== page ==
Largest Renaissance Fairs in the US
Written by: Lindsay Shugerman
Contributed by Info Guru Lindsay Shugerman
Who doesn’t love a Renaissance Faire? Okay, I’m sure there’s someone out there who doesn’t but I don’t get it. You get to dress up in 16th century costumes. Or pirate costumes. You usually get to wear a sword or fairy wings or a really awesome set of armor.
And then there are the shows. And the music. And the food. And all those amazing shops. And did I mention the costumes? There are lots of small fairs, but if you haven’t been to a Ren Fest yet, you’ll want the full experience. For that, you need to head to one of the largest Renaissance fairs in the US. Go in costume. Play. Enjoy. I promise, you’ll love it! You can thank me later.
For 35 years, New York and New England fair-goers have enjoyed experiencing the 16th century in Tuxedo Park, New York. The wooded setting with its permanent buildings is the perfect place to dress up in your favorite period costumes and immerse yourself in the food, music, drama and crafts of the Elizabethan 1500′s.
You won’t believe you’re only 45 minutes from NYC!
Renaissance Festival fans in the Southwest can indulge their 16th century party side at the annual Arizona festival. For 25 years, locals and visitors alike have enjoyed this 30-acre festival with its 10 stages, craft demonstrations, armored jousting and live music.
Costumes are encouraged, and peace-tied weapons are permitted.
The largest Renaissance Festival in the Midwest, the Minnesota Faire started in 1971 with about 25,000 guests. Last year, the Faire topped the quarter of million mark for a single season.
Guests are encouraged to dress in costume, and by and large they rise to meet the challenge with everyone from adults to children to dogs showing up in period dress. Each morning of the Faire, a costumed winner is selected, and receives free admission for the day’s festivities.
Explore the Renaissance Louisiana style when you visit the annual Hammond area festival, featuring over 100 shops, more than 50 shows and a cast of more than 300 costumed actors and performers.
Costumes are optional, and most guests at this event don’t wear them. Primitive camping is available, and is popular with those who want to continue the Ren Faire experience well into the night with song, story-telling and feasting.
Head deep into the heart of Texas for the next festival on this list. Started in 1974 with only three stages and about 30,000 visitors, this Texas-sized festival now hosts nearly half a million visitors each year. With a over 400 shops, venues and restaurants, this huge festival is well on its way to taking over the number one spot among U.S. Ren Fests.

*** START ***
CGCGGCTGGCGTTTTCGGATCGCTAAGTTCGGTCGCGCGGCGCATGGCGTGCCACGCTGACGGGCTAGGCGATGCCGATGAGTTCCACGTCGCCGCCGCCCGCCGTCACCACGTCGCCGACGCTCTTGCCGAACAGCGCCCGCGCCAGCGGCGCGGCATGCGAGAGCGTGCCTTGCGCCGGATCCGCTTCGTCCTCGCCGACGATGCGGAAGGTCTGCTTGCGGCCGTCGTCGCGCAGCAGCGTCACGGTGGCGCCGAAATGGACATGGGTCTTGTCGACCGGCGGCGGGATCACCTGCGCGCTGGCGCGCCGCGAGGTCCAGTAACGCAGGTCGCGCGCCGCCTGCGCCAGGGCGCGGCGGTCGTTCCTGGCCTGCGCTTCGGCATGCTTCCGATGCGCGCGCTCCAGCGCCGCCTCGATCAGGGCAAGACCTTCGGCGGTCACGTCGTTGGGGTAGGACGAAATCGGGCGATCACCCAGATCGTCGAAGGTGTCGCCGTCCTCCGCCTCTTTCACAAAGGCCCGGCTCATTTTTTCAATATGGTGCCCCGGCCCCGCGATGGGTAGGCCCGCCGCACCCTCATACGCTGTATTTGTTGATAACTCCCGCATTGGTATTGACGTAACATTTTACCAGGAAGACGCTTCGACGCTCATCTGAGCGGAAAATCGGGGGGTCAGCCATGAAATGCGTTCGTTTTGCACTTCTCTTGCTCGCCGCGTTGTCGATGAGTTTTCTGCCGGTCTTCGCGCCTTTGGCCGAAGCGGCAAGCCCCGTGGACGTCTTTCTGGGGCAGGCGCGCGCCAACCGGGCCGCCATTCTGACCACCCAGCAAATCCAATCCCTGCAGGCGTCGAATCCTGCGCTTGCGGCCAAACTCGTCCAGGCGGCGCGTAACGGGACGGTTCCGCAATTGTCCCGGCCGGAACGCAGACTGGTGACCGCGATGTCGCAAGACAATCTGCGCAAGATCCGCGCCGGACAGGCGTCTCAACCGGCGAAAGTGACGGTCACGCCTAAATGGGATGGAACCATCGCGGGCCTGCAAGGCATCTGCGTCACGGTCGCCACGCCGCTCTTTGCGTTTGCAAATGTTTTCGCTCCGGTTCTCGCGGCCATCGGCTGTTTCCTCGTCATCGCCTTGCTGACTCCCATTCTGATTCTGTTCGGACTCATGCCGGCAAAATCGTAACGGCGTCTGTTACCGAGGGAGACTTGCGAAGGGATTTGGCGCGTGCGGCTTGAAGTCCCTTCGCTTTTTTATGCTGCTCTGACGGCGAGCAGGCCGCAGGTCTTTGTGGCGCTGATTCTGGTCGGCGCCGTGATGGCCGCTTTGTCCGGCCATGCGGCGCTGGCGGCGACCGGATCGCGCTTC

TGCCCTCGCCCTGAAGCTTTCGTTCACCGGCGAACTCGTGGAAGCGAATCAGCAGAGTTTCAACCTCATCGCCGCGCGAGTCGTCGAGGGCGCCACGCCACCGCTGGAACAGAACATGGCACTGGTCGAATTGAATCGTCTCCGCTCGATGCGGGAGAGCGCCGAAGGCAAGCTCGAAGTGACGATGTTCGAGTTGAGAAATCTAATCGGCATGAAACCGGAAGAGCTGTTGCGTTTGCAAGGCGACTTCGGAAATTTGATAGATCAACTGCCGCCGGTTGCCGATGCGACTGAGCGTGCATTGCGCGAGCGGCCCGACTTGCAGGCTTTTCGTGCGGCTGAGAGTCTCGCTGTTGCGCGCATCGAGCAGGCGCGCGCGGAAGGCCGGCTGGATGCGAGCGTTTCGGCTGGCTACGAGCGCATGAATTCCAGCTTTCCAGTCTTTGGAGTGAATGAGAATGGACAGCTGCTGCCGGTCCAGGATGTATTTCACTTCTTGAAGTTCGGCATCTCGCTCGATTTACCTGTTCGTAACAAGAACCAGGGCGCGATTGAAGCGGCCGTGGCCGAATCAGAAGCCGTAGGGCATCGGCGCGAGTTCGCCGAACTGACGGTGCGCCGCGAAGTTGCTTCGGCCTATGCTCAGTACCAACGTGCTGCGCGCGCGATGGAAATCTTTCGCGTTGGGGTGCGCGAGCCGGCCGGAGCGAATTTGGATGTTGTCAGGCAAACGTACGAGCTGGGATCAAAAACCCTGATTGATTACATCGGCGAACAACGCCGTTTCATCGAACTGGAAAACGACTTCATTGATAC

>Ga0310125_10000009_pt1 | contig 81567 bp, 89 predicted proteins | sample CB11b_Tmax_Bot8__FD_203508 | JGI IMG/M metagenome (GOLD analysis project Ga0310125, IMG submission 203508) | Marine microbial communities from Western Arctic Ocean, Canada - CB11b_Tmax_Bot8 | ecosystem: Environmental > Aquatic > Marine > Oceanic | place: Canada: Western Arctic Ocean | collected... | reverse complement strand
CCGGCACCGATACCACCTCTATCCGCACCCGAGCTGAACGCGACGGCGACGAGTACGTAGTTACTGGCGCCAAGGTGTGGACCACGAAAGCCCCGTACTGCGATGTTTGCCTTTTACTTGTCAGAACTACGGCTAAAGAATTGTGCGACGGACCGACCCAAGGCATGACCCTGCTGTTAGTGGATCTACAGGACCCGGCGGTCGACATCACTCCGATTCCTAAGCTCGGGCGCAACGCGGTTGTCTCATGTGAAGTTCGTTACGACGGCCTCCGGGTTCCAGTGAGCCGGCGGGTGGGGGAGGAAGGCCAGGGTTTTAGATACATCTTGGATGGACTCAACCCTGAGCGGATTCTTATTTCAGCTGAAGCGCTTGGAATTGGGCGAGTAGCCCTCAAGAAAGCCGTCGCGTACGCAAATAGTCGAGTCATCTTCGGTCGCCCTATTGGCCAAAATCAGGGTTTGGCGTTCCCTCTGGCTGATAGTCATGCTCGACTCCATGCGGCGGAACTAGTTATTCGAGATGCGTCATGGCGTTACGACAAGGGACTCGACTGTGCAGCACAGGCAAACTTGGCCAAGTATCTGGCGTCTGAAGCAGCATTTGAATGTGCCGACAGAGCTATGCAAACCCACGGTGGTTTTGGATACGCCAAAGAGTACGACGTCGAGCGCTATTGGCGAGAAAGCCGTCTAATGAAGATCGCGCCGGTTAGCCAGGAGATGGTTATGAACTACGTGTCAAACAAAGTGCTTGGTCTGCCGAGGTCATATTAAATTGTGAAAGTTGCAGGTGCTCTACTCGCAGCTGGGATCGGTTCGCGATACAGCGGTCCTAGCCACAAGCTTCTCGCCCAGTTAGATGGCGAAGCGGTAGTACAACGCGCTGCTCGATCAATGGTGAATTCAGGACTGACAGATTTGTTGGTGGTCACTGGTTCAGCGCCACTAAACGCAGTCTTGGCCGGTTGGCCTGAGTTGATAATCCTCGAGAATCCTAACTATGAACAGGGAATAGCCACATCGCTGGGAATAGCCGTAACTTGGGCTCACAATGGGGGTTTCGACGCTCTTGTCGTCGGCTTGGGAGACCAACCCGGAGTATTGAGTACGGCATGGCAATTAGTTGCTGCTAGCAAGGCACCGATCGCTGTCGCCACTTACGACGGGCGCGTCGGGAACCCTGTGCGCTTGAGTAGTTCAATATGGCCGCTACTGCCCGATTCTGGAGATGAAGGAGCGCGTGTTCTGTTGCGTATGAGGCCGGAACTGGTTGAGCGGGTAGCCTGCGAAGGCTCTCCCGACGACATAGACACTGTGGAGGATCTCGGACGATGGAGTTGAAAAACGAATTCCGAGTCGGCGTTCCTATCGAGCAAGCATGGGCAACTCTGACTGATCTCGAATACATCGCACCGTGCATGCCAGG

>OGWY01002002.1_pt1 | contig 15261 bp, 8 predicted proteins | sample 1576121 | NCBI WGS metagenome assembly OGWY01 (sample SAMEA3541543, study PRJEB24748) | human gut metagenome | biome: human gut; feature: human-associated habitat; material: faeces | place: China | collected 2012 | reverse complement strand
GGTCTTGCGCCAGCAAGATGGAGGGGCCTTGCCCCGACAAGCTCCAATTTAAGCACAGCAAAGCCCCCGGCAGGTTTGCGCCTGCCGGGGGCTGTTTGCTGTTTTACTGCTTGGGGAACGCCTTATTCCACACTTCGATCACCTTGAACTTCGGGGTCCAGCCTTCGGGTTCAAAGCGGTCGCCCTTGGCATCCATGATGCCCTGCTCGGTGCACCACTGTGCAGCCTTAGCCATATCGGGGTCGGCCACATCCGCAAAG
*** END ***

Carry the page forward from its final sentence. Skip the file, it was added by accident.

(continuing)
Billed as the largest Ren Fest in the Southeast, the Georgia Festival has grown over its 28 years, and now hosts over 200,000 visitors each season. The Festival features 10 stages of entertainment, themed weekends (including a pet friendly weekend), and period art and craft demonstrations.
Period costumes are encouraged, but the organizers do refuse entry to those wearing costumes deemed “offensive or too revealing.” Some peace-tied period weapons are permitted, but the policy is more restrictive than at some other festivals so do check the website before bringing your real or costume sword, dagger or other weapons.
For over 30 years, Renaissance fans in and around Pennsylvania (including me!) have flocked to this Lancaster area 13 week celebration of all thing 1500′s. The 35-acre Shire includes nearly 100 permanent period structures, including dozens of shops, restaurants and stages. The annual event hosts over a quarter of a million visitors each season.
Since 1973, this Faire on the Wisconsin/Illinois border has been a favorite throughout the Midwest. Faire planners invite vistors to enjoy their journey to 1574, including a special visit from Queen Elizabeth herself. Costumes are encouraged, although not required, and peace-tied and sheathed period weapons are welcome.
The Maryland Renaissance Festival is usually considered the second largest faire of its kind in the U.S. Since 1977, this fair has been drawing in Renaissance fans from all over the country, many of them in elaborate costumes. Each season, the Festival organizers choose a different year from the reign of King Henry VIII as a focus. For 2013, the year is 1543, the year of the worst plagues in England’s history.
No weapons, real or pretend are permitted, even if peace-tied.
This 20-acre Ren Faire began back in 1963 as a way to teach school kids about history. Since then, the Faire has grown to an annual event hosting over 200,000 visitors each year. Considered the first of its kind, and the origin of most of today’s Renaissance Faires, the event has seen over 5,000,000 guests pass through its gates.